In the US, we call a typical everyman an 'average joe.' Do other cultures have different ways of referring to someone who's just an average, everyday guy?
Average Joe, Joe Schmo, John Doe. He’s bland and average. Faceless, but not nameless. Every country needs a way to talk about just “some guy.” Here’s what 11 countries call that typical guy, who might have no specific qualities, but is still “one of our own.”
1. GERMANY: OTTO NORMALVERBRAUCHER
Literally, Otto “normal consumer."
2. CHINA: ZHANG SAN, LI SI
This translates to “Three Zhang, Four Li”—a reference to some of the most popular Chinese surnames.
3. DENMARK: MORTEN MENIGMAND
4. AUSTRALIA: FRED NURK
Sounds pretty normal to me.
5. RUSSIA: VASYA PUPKIN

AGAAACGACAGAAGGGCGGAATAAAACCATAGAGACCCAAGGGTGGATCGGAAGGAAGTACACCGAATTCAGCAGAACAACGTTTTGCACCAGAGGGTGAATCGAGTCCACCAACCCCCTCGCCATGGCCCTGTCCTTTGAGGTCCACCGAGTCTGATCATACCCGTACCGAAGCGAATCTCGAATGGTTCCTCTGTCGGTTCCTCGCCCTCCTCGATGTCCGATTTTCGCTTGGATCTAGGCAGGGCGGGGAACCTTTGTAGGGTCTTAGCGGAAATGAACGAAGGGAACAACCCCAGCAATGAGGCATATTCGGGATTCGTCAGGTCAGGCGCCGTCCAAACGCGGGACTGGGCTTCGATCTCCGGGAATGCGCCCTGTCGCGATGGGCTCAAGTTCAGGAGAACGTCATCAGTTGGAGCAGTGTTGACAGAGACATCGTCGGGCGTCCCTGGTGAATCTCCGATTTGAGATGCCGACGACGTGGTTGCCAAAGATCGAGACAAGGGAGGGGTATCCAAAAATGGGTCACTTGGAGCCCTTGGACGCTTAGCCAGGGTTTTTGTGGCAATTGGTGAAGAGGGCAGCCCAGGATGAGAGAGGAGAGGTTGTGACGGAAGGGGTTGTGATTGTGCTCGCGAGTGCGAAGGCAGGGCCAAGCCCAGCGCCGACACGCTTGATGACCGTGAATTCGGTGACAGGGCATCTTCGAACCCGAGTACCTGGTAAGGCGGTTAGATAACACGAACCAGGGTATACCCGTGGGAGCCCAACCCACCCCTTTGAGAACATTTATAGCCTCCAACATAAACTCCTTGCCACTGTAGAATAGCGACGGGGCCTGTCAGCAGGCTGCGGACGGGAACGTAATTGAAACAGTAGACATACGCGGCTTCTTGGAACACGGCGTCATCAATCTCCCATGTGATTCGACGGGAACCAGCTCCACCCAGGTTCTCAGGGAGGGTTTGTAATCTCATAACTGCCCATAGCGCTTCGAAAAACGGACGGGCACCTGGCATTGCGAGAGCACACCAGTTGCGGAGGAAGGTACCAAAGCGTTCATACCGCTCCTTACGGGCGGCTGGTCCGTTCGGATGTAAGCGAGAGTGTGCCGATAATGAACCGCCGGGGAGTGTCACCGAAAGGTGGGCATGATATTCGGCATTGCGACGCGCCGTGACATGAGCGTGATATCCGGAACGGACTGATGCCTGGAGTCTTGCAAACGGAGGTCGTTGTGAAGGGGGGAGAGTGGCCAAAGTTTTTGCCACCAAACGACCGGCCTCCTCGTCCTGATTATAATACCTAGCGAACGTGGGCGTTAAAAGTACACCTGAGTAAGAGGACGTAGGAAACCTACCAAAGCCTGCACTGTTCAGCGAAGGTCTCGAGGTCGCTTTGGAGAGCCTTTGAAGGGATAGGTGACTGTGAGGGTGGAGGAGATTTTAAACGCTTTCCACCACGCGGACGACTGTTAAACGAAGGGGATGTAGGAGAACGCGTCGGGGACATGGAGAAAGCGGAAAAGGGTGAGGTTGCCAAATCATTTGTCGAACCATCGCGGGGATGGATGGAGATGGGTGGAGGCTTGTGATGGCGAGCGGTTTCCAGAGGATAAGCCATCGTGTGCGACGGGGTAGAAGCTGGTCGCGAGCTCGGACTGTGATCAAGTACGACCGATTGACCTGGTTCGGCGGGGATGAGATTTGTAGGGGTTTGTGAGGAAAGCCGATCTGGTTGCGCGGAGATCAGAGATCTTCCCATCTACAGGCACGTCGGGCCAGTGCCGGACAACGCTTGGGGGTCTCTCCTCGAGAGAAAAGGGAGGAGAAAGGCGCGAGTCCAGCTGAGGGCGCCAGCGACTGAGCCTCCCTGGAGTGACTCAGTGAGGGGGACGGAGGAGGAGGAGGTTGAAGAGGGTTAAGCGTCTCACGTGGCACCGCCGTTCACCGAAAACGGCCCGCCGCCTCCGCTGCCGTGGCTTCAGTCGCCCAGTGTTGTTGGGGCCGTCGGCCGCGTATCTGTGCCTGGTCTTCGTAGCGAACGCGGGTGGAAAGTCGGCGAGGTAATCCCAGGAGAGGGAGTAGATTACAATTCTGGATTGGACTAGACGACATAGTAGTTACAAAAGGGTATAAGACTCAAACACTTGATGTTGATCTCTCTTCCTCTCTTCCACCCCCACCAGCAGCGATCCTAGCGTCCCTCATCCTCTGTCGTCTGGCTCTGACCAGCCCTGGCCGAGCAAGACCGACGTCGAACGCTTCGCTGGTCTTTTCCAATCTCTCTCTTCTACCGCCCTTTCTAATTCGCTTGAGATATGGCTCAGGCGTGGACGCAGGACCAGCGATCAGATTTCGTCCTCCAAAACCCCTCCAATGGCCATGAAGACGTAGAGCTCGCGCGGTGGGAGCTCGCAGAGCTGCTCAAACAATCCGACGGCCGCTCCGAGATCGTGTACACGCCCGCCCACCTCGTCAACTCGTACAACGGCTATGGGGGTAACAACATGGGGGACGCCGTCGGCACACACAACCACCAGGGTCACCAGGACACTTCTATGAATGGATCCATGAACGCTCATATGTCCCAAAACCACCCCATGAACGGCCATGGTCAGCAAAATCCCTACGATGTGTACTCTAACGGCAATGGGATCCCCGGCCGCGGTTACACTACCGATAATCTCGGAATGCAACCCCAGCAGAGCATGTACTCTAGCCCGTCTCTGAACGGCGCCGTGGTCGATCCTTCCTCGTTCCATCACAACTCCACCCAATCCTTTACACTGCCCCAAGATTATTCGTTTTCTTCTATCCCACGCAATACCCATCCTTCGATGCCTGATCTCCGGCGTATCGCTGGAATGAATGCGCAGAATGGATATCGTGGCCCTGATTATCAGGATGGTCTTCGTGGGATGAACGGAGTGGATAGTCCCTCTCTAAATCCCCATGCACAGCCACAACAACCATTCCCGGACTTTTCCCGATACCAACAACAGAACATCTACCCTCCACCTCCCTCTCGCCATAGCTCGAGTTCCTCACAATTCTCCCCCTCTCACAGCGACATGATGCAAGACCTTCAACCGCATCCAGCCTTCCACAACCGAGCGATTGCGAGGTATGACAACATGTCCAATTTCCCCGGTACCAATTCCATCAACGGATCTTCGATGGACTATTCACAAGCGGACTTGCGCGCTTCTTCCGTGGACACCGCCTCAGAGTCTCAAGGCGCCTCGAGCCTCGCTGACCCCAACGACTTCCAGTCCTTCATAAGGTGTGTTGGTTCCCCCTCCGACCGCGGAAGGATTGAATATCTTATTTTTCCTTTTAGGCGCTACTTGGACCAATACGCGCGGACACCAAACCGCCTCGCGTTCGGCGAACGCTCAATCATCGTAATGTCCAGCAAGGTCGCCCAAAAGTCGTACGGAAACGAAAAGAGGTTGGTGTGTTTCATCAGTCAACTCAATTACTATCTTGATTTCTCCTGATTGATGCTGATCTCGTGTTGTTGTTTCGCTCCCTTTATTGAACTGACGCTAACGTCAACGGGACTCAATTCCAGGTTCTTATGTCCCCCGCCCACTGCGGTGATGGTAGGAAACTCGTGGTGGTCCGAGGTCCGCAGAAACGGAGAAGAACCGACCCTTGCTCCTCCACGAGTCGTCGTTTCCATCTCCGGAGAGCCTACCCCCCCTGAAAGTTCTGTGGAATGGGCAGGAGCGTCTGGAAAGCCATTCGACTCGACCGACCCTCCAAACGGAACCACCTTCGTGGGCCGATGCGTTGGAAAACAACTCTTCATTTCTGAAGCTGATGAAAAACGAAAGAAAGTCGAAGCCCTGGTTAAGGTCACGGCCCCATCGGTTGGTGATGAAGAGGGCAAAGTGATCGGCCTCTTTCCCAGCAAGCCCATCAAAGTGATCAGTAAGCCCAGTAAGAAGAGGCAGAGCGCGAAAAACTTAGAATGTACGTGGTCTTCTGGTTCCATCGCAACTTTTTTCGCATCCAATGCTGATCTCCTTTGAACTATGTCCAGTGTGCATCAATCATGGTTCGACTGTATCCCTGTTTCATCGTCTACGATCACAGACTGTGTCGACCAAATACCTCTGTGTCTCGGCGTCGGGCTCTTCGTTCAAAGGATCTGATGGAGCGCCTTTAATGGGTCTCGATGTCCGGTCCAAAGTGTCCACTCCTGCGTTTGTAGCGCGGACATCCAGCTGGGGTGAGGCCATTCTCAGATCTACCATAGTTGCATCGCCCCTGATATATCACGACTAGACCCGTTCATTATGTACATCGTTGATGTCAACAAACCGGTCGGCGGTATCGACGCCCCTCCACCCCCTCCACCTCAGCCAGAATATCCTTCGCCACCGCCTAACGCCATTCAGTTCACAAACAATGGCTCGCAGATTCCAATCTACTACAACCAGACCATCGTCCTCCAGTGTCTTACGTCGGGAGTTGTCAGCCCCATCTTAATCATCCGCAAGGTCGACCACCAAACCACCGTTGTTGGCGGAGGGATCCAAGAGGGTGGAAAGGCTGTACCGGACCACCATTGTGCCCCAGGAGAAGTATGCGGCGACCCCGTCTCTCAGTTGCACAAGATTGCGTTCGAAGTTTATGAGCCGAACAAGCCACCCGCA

With a name like that, it’s hard not to be a typical schmo.
6. FINLAND: MATTI MEIKÄLÄINEN
Meikäläinen looks like a typical Finnish surname, but it also means “one of us.”
7. SWEDEN: MEDELSVENSSON
Just your average Svensson.
8. FRANCE: MONSIEUR TOUT-LE-MONDE
“Mr. Everyone.” Also goes by Jean Dupont.
9. UK/NEW ZEALAND: JOE BLOGGS
Still an average Joe (but can also be a Fred).
10. ITALY: MARIO ROSSI
In Italy they just use a common name.
11. LATIN AMERICA: JUAN PÉREZ
The same is true in various Spanish-speaking countries in Central and South America.